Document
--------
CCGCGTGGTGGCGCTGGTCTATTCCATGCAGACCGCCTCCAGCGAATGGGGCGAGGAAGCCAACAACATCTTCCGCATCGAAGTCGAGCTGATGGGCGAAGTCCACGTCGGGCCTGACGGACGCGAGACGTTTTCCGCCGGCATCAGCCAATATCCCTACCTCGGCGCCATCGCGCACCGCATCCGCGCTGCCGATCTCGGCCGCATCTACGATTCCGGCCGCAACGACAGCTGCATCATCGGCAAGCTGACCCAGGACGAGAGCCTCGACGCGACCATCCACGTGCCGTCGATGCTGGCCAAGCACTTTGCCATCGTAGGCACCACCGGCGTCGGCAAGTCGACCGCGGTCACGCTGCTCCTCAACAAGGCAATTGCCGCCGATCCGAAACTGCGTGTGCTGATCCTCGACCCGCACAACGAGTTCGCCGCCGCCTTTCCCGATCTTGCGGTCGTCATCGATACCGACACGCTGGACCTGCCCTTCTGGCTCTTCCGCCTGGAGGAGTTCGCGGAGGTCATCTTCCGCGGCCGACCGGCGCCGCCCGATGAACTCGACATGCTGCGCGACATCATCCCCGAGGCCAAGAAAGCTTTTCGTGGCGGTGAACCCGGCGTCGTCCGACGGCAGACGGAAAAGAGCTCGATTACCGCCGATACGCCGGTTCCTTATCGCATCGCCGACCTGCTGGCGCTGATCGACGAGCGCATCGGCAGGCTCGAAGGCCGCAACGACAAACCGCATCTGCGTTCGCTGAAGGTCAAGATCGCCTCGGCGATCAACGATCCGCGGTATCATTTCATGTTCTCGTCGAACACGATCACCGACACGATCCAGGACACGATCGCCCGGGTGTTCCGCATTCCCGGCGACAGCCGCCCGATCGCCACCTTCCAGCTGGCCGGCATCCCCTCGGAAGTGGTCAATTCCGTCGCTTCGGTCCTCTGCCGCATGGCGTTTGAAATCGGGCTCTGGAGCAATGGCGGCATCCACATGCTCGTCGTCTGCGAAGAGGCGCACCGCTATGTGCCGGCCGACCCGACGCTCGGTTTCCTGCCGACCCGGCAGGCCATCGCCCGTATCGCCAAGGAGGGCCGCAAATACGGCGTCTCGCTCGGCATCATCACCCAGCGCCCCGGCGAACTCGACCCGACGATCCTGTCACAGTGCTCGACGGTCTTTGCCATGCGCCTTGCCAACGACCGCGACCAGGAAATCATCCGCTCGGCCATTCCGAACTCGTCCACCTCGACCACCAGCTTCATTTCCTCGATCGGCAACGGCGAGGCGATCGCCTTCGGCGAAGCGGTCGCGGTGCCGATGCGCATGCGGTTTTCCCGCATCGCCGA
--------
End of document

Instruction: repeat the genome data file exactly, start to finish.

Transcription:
CCGCGTGGTGGCGCTGGTCTATTCCATGCAGACCGCCTCCAGCGAATGGGGCGAGGAAGCCAACAACATCTTCCGCATCGAAGTCGAGCTGATGGGCGAAGTCCACGTCGGGCCTGACGGACGCGAGACGTTTTCCGCCGGCATCAGCCAATATCCCTACCTCGGCGCCATCGCGCACCGCATCCGCGCTGCCGATCTCGGCCGCATCTACGATTCCGGCCGCAACGACAGCTGCATCATCGGCAAGCTGACCCAGGACGAGAGCCTCGACGCGACCATCCACGTGCCGTCGATGCTGGCCAAGCACTTTGCCATCGTAGGCACCACCGGCGTCGGCAAGTCGACCGCGGTCACGCTGCTCCTCAACAAGGCAATTGCCGCCGATCCGAAACTGCGTGTGCTGATCCTCGACCCGCACAACGAGTTCGCCGCCGCCTTTCCCGATCTTGCGGTCGTCATCGATACCGACACGCTGGACCTGCCCTTCTGGCTCTTCCGCCTGGAGGAGTTCGCGGAGGTCATCTTCCGCGGCCGACCGGCGCCGCCCGATGAACTCGACATGCTGCGCGACATCATCCCCGAGGCCAAGAAAGCTTTTCGTGGCGGTGAACCCGGCGTCGTCCGACGGCAGACGGAAAAGAGCTCGATTACCGCCGATACGCCGGTTCCTTATCGCATCGCCGACCTGCTGGCGCTGATCGACGAGCGCATCGGCAGGCTCGAAGGCCGCAACGACAAACCGCATCTGCGTTCGCTGAAGGTCAAGATCGCCTCGGCGATCAACGATCCGCGGTATCATTTCATGTTCTCGTCGAACACGATCACCGACACGATCCAGGACACGATCGCCCGGGTGTTCCGCATTCCCGGCGACAGCCGCCCGATCGCCACCTTCCAGCTGGCCGGCATCCCCTCGGAAGTGGTCAATTCCGTCGCTTCGGTCCTCTGCCGCATGGCGTTTGAAATCGGGCTCTGGAGCAATGGCGGCATCCACATGCTCGTCGTCTGCGAAGAGGCGCACCGCTATGTGCCGGCCGACCCGACGCTCGGTTTCCTGCCGACCCGGCAGGCCATCGCCCGTATCGCCAAGGAGGGCCGCAAATACGGCGTCTCGCTCGGCATCATCACCCAGCGCCCCGGCGAACTCGACCCGACGATCCTGTCACAGTGCTCGACGGTCTTTGCCATGCGCCTTGCCAACGACCGCGACCAGGAAATCATCCGCTCGGCCATTCCGAACTCGTCCACCTCGACCACCAGCTTCATTTCCTCGATCGGCAACGGCGAGGCGATCGCCTTCGGCGAAGCGGTCGCGGTGCCGATGCGCATGCGGTTTTCCCGCATCGCCGA